Airports Company South Africa (ACSA) stated the new Durban King Shaka International Airport will commence operations on 01-May-2010 (Xinhua, 16-Apr-2010). The new airport covers an area of 19,500 sqm and has capacity 7.5 million passengers p/a. ACSA reportedly announced plans to sell the existing Durban Airport site following its decommissioning in May-2010, when the new facility opens (Fin24.com, 18-Apr-2010). General Manager, Terence Melomoney, stated there is no deadline to sell the airport but "we'd like to do it as soon as possible".
Durban Airport to commence operations on 01-May-2010
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South African Airways seeks regional growth and new partnerships, but outlook remains bleak. UPDATE
South African Airways (SAA) is again looking at opportunities for new partnerships and network expansion. SAA is now re-engaging with Etihad following an unsuccessful initial partnership and is keen to launch new routes after the delivery of its first two A330-300s in 4Q2016.
Any growth, however, is unlikely to be profitable until SAA addresses its longstanding challenges. The airline has still not fully implemented its previous turnaround plan and urgently needs yet another capital injection.
A full and deep restructuring is required but seems impossible in the current political environment. Repeated government meddling has put SAA in an extremely challenging situation. The airline is in dire straits, and its outlook remains bleak.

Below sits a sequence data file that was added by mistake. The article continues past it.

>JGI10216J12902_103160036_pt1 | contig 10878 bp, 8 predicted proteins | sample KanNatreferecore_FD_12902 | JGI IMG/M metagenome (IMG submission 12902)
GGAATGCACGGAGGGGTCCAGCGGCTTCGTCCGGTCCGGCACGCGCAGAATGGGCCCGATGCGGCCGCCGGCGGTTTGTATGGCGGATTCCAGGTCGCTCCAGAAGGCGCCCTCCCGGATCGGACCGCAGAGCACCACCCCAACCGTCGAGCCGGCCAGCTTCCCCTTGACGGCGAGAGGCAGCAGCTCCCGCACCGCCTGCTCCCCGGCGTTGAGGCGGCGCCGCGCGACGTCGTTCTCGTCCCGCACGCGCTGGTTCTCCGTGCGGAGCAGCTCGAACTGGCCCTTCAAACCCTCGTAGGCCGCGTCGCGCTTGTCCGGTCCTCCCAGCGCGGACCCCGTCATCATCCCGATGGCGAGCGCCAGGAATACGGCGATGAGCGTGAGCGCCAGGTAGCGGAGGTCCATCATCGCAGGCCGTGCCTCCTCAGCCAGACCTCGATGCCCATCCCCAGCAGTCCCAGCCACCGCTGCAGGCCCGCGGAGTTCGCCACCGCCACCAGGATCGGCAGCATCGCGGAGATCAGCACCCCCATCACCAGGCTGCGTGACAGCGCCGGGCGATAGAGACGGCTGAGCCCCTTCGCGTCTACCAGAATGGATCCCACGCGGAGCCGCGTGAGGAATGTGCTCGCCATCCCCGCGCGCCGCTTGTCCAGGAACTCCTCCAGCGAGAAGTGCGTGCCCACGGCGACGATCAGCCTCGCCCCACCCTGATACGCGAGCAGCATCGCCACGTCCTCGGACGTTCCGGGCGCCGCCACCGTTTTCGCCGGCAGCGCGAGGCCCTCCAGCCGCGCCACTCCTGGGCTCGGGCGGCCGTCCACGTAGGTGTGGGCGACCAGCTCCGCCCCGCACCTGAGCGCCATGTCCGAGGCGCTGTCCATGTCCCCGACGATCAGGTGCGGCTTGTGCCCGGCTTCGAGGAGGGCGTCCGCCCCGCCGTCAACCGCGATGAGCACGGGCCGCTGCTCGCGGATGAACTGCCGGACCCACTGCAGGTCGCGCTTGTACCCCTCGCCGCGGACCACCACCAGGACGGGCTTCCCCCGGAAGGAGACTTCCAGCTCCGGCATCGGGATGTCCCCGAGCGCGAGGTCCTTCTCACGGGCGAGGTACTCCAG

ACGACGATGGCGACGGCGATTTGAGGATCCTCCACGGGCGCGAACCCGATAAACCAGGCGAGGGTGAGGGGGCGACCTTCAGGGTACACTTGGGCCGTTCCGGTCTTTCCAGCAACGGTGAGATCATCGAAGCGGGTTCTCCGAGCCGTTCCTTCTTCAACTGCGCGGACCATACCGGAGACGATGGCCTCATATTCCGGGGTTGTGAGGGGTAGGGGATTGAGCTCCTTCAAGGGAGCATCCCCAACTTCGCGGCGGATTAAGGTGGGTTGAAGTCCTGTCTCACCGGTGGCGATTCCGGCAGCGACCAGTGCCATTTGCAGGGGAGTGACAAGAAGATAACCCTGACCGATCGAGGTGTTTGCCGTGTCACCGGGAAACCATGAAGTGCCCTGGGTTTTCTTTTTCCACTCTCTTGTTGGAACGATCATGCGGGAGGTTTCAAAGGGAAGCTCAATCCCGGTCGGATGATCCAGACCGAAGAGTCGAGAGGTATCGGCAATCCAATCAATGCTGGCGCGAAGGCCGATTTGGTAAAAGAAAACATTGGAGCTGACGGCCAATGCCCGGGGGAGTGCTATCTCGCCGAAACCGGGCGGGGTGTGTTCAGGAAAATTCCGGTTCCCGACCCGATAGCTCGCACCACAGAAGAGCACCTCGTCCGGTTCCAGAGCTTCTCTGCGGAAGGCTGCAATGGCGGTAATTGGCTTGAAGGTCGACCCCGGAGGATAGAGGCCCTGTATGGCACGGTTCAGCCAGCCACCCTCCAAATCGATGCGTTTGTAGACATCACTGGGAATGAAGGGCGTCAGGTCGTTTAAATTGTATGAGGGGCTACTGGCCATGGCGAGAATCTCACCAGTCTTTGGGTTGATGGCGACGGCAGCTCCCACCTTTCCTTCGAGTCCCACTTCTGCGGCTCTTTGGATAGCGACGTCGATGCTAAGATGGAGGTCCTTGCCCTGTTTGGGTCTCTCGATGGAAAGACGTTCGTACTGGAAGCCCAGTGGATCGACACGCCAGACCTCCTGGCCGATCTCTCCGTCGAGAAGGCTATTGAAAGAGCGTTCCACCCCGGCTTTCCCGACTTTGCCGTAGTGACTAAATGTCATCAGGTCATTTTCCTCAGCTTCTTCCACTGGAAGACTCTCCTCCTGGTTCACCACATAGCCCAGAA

Havana Jose Marti International Airport: Exciting times and the opportunity to become a regional hub
As a result of the restoration of diplomatic relations between Cuba and the United States of America the US President Barack Obama visited Cuba in Mar-2016. In his speeches he placed heavy emphasis on youth, generational shift and the future (the main protagonist of the old guard, Fidel Castro, rejected Obama's visit and his words of reconciliation). This has whetted the appetite of airlines, airport operators, ATM providers and investors seeking opportunities there.
Indeed, and even though Cuba has long been receiving flights from many countries if not from the US (where only ‘special circumstances’ applied), it is possible to bracket these events with other similar outcomes in countries such as Iran and Myanmar. Suddenly, Cuba is ‘open for business’ in the eyes of the western world, but that might not quite be the case. There is a long way ahead and there is a lot to be done, with no guarantees.
This report, while dealing briefly with wider aviation and, indeed, economic issues arising out of the rapprochement, focuses on the country’s leading airport, Havana’s Jose Marti International - and how it stands to gain from these developments; particularly if it could become a regional hub.